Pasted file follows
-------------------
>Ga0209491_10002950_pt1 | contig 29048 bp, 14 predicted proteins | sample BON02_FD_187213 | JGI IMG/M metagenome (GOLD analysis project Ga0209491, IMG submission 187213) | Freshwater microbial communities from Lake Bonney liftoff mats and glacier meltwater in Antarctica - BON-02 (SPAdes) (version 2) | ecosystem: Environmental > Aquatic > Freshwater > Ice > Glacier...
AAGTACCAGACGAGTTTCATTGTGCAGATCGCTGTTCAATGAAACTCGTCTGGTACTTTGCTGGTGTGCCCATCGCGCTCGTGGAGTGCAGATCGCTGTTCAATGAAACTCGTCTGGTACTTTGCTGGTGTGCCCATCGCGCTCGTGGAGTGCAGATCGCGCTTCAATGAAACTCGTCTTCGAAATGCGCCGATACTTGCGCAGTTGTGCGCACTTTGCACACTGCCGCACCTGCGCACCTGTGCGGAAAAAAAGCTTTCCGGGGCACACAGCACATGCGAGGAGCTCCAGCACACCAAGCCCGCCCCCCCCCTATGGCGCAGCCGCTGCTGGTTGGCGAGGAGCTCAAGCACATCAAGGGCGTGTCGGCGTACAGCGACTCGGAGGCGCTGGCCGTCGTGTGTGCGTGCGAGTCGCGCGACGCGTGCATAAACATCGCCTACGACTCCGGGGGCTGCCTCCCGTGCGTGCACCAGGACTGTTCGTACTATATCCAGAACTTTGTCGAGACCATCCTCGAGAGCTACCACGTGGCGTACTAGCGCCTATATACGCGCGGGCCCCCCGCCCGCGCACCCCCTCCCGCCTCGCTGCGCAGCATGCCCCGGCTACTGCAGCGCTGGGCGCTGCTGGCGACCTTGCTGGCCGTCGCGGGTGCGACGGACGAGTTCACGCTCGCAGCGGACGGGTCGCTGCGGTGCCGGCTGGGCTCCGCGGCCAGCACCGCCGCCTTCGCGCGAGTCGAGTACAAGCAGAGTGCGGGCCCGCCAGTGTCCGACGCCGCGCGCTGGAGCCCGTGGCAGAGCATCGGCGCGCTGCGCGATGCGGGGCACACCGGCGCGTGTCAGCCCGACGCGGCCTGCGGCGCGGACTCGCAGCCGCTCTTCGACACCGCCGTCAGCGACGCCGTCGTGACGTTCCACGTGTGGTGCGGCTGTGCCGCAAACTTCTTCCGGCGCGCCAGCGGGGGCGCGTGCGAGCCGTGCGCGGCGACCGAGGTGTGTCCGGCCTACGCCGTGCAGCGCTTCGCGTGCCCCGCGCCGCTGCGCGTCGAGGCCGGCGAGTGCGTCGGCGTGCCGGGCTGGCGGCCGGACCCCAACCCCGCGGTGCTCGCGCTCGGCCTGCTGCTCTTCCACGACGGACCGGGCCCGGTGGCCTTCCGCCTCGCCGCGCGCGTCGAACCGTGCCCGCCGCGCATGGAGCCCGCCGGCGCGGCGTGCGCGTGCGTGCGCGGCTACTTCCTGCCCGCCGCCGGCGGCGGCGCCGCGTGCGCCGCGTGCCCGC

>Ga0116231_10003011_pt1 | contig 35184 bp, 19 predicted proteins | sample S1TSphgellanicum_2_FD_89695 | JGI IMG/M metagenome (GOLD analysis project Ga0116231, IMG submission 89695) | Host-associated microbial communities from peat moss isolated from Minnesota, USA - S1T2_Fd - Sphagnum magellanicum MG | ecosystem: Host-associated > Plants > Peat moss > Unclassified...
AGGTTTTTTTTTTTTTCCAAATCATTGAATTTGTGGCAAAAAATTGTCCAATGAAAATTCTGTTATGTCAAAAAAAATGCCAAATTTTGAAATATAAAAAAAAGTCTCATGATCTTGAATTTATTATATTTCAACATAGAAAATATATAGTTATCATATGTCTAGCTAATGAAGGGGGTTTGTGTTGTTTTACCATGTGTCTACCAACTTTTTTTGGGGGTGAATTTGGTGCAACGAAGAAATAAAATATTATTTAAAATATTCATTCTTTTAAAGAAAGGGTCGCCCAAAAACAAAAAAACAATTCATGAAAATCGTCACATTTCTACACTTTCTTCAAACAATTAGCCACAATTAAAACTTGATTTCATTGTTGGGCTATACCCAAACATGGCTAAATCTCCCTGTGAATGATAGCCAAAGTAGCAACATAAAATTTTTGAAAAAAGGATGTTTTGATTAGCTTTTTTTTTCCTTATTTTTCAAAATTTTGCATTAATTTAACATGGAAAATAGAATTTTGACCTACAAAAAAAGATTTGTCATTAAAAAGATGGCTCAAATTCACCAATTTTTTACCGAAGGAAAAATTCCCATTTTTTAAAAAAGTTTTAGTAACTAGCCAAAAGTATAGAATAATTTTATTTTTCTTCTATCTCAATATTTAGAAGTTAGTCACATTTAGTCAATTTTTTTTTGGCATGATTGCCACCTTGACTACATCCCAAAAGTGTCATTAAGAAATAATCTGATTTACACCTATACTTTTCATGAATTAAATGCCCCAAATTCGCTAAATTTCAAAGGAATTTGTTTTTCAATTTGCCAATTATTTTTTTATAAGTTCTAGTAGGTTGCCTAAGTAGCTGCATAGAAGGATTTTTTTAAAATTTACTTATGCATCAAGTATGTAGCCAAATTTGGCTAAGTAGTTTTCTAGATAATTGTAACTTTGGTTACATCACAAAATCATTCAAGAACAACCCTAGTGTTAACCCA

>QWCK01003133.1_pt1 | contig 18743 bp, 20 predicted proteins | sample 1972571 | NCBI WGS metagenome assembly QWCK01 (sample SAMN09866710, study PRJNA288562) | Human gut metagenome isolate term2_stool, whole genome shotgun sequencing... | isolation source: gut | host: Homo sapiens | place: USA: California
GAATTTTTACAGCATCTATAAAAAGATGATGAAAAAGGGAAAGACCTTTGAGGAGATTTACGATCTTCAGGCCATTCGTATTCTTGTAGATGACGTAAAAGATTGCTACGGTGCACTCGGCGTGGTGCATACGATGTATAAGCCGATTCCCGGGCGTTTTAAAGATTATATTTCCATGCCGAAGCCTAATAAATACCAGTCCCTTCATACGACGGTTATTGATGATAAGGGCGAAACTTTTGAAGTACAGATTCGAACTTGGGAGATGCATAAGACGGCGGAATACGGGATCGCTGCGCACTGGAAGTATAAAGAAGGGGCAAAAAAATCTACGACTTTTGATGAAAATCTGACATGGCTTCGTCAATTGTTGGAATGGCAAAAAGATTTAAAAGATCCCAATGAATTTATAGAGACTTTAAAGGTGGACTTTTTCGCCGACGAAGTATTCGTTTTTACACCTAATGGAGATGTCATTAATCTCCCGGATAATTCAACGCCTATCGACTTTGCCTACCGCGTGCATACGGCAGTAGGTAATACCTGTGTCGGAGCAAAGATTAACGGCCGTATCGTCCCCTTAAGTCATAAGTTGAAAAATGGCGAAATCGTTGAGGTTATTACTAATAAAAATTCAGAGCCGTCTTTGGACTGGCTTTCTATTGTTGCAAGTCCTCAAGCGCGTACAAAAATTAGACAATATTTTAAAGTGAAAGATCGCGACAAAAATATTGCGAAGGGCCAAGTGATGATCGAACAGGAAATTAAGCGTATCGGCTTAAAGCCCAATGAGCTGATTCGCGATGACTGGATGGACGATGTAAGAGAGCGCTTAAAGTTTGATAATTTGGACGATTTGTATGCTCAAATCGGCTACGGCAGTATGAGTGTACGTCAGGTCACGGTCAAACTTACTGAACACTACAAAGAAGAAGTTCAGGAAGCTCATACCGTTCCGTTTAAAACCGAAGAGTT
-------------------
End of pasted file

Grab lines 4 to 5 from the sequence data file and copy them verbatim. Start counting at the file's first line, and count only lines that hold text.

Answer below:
AGGTTTTTTTTTTTTTCCAAATCATTGAATTTGTGGCAAAAAATTGTCCAATGAAAATTCTGTTATGTCAAAAAAAATGCCAAATTTTGAAATATAAAAAAAAGTCTCATGATCTTGAATTTATTATATTTCAACATAGAAAATATATAGTTATCATATGTCTAGCTAATGAAGGGGGTTTGTGTTGTTTTACCATGTGTCTACCAACTTTTTTTGGGGGTGAATTTGGTGCAACGAAGAAATAAAATATTATTTAAAATATTCATTCTTTTAAAGAAAGGGTCGCCCAAAAACAAAAAAACAATTCATGAAAATCGTCACATTTCTACACTTTCTTCAAACAATTAGCCACAATTAAAACTTGATTTCATTGTTGGGCTATACCCAAACATGGCTAAATCTCCCTGTGAATGATAGCCAAAGTAGCAACATAAAATTTTTGAAAAAAGGATGTTTTGATTAGCTTTTTTTTTCCTTATTTTTCAAAATTTTGCATTAATTTAACATGGAAAATAGAATTTTGACCTACAAAAAAAGATTTGTCATTAAAAAGATGGCTCAAATTCACCAATTTTTTACCGAAGGAAAAATTCCCATTTTTTAAAAAAGTTTTAGTAACTAGCCAAAAGTATAGAATAATTTTATTTTTCTTCTATCTCAATATTTAGAAGTTAGTCACATTTAGTCAATTTTTTTTTGGCATGATTGCCACCTTGACTACATCCCAAAAGTGTCATTAAGAAATAATCTGATTTACACCTATACTTTTCATGAATTAAATGCCCCAAATTCGCTAAATTTCAAAGGAATTTGTTTTTCAATTTGCCAATTATTTTTTTATAAGTTCTAGTAGGTTGCCTAAGTAGCTGCATAGAAGGATTTTTTTAAAATTTACTTATGCATCAAGTATGTAGCCAAATTTGGCTAAGTAGTTTTCTAGATAATTGTAACTTTGGTTACATCACAAAATCATTCAAGAACAACCCTAGTGTTAACCCA

>QWCK01003133.1_pt1 | contig 18743 bp, 20 predicted proteins | sample 1972571 | NCBI WGS metagenome assembly QWCK01 (sample SAMN09866710, study PRJNA288562) | Human gut metagenome isolate term2_stool, whole genome shotgun sequencing... | isolation source: gut | host: Homo sapiens | place: USA: California